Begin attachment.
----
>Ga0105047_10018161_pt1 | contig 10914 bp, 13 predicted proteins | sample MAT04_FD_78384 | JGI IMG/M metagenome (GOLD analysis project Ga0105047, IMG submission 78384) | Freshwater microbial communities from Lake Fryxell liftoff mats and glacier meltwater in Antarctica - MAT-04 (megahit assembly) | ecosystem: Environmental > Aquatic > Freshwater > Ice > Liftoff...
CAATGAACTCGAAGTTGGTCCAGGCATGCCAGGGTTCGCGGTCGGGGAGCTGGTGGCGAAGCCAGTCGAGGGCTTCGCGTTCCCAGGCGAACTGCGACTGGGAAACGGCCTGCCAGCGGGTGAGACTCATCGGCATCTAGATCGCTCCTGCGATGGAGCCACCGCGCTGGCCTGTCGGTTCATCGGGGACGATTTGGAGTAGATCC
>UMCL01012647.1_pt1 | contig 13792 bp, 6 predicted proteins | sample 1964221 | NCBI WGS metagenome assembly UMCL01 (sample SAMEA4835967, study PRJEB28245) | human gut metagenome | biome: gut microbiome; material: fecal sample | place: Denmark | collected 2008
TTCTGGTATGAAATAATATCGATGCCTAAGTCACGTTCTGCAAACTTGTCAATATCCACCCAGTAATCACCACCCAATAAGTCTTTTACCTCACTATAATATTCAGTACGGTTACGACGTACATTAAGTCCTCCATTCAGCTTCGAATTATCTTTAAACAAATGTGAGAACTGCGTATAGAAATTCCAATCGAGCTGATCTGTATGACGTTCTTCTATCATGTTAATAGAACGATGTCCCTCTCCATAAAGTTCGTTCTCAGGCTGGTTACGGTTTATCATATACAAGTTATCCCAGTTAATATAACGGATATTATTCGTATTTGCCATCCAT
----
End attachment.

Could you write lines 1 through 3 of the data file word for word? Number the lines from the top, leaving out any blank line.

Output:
>Ga0105047_10018161_pt1 | contig 10914 bp, 13 predicted proteins | sample MAT04_FD_78384 | JGI IMG/M metagenome (GOLD analysis project Ga0105047, IMG submission 78384) | Freshwater microbial communities from Lake Fryxell liftoff mats and glacier meltwater in Antarctica - MAT-04 (megahit assembly) | ecosystem: Environmental > Aquatic > Freshwater > Ice > Liftoff...
CAATGAACTCGAAGTTGGTCCAGGCATGCCAGGGTTCGCGGTCGGGGAGCTGGTGGCGAAGCCAGTCGAGGGCTTCGCGTTCCCAGGCGAACTGCGACTGGGAAACGGCCTGCCAGCGGGTGAGACTCATCGGCATCTAGATCGCTCCTGCGATGGAGCCACCGCGCTGGCCTGTCGGTTCATCGGGGACGATTTGGAGTAGATCC
>UMCL01012647.1_pt1 | contig 13792 bp, 6 predicted proteins | sample 1964221 | NCBI WGS metagenome assembly UMCL01 (sample SAMEA4835967, study PRJEB28245) | human gut metagenome | biome: gut microbiome; material: fecal sample | place: Denmark | collected 2008